Talk to the Veterans Crisis Line now
U.S. flag
An official website of the United States government

VA Health Systems Research

Go to the VA ORD website
Go to the QUERI website

HSR Citation Abstract

Search | Search by Center | Search by Source | Keywords in Title

Women Tell All: A Comparative Thematic Analysis of Women's Perspectives on Two Brief Counseling Interventions for Intimate Partner Violence.

Shayani DR, Danitz SB, Low SK, Hamilton AB, Iverson KM. Women Tell All: A Comparative Thematic Analysis of Women's Perspectives on Two Brief Counseling Interventions for Intimate Partner Violence. International journal of environmental research and public health. 2022 Feb 22; 19(5).

Dimensions for VA is a web-based tool available to VA staff that enables detailed searches of published research and research projects.

If you have VA-Intranet access, click here for more information

VA staff not currently on the VA network can access Dimensions by registering for an account using their VA email address.
   Search Dimensions for VA for this citation
* Don't have VA-internal network access or a VA email address? Try searching the free-to-the-public version of Dimensions


BACKGROUND: Intimate partner violence (IPV) is a significant public health problem that is commonly experienced by women and associated with psychosocial health issues. Recovering from IPV through Strengths and Empowerment (RISE) is a brief, clinician-administered, variable-length (1-6 sessions), modular, individualized psychosocial counseling intervention developed for women experiencing IPV. We present qualitative feedback and quantitative helpfulness ratings from women patients of the Veterans Health Administration who completed a randomized clinical trial (RCT) comparing RISE to a clinician-administered advocacy-based Enhanced Care as Usual (ECAU; a single structured session consisting of psychoeducation, safety-planning, resources, and referrals). METHODS: 58 participants (age = 39.21) completed post-intervention semi-structured qualitative interviews, including helpfulness ratings, at two follow-up assessments (10- and 14-weeks post-enrollment) to assess the acceptability, usefulness, and perceived fit of the interventions for women''s needs. Interviews were transcribed and analyzed using a hybrid deductive-inductive analytic approach. RESULTS: While both the RISE and ECAU interventions were deemed helpful (interventions were rated as ''highly helpful'' by 77% of RISE and 52% of ECAU participants), differences were identified in perceived impacts of the intervention, application of content, approach to patient-centeredness, and implementation recommendations. CONCLUSIONS: Findings shed light on women Veterans'' experiences and preferences for IPV psychosocial counseling interventions. Such knowledge can inform evidence-based, trauma-informed, and individualized care for women Veterans who experience IPV and may have relevance to other populations of women who experience IPV.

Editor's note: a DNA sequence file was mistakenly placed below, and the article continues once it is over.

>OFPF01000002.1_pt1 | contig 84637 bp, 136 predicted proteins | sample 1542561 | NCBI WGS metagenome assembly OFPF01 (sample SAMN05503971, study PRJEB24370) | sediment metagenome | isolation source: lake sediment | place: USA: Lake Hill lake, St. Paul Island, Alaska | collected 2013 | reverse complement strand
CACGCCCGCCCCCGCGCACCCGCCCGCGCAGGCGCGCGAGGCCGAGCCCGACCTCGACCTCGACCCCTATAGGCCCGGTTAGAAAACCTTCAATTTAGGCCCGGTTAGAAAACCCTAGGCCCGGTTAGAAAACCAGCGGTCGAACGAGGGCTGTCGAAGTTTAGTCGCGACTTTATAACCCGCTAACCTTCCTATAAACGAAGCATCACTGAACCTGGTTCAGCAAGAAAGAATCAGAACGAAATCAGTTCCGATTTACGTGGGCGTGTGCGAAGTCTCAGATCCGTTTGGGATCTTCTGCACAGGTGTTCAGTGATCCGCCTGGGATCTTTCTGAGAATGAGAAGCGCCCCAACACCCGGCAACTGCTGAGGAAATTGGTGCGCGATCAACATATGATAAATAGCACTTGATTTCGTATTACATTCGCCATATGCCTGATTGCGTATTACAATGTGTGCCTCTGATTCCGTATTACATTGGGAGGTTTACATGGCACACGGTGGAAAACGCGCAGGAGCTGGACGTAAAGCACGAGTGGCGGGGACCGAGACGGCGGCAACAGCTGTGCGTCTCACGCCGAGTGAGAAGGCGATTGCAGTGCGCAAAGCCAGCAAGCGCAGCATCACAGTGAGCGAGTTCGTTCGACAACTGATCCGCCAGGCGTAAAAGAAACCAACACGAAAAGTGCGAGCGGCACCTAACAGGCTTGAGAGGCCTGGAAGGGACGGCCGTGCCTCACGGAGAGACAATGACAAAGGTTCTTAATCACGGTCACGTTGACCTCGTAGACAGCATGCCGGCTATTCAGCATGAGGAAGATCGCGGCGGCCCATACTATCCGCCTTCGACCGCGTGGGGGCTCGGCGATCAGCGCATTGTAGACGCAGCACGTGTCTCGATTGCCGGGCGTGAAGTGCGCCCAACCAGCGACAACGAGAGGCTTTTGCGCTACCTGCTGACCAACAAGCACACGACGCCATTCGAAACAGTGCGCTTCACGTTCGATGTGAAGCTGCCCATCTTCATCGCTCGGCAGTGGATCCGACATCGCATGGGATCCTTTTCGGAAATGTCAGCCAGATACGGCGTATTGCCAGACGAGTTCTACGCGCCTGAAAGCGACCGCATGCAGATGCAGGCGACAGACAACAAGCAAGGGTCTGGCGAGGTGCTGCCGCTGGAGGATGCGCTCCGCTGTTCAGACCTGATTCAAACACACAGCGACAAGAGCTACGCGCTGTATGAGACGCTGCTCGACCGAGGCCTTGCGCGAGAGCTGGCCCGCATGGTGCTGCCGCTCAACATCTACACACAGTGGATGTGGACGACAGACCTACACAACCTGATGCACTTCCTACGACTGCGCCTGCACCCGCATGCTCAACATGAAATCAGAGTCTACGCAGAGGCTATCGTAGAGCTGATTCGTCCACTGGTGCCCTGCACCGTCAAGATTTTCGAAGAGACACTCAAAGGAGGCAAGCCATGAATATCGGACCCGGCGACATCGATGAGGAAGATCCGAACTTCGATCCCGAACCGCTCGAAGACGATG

Questions about the HSR website? Email the Web Team

Any health information on this website is strictly for informational purposes and is not intended as medical advice. It should not be used to diagnose or treat any condition.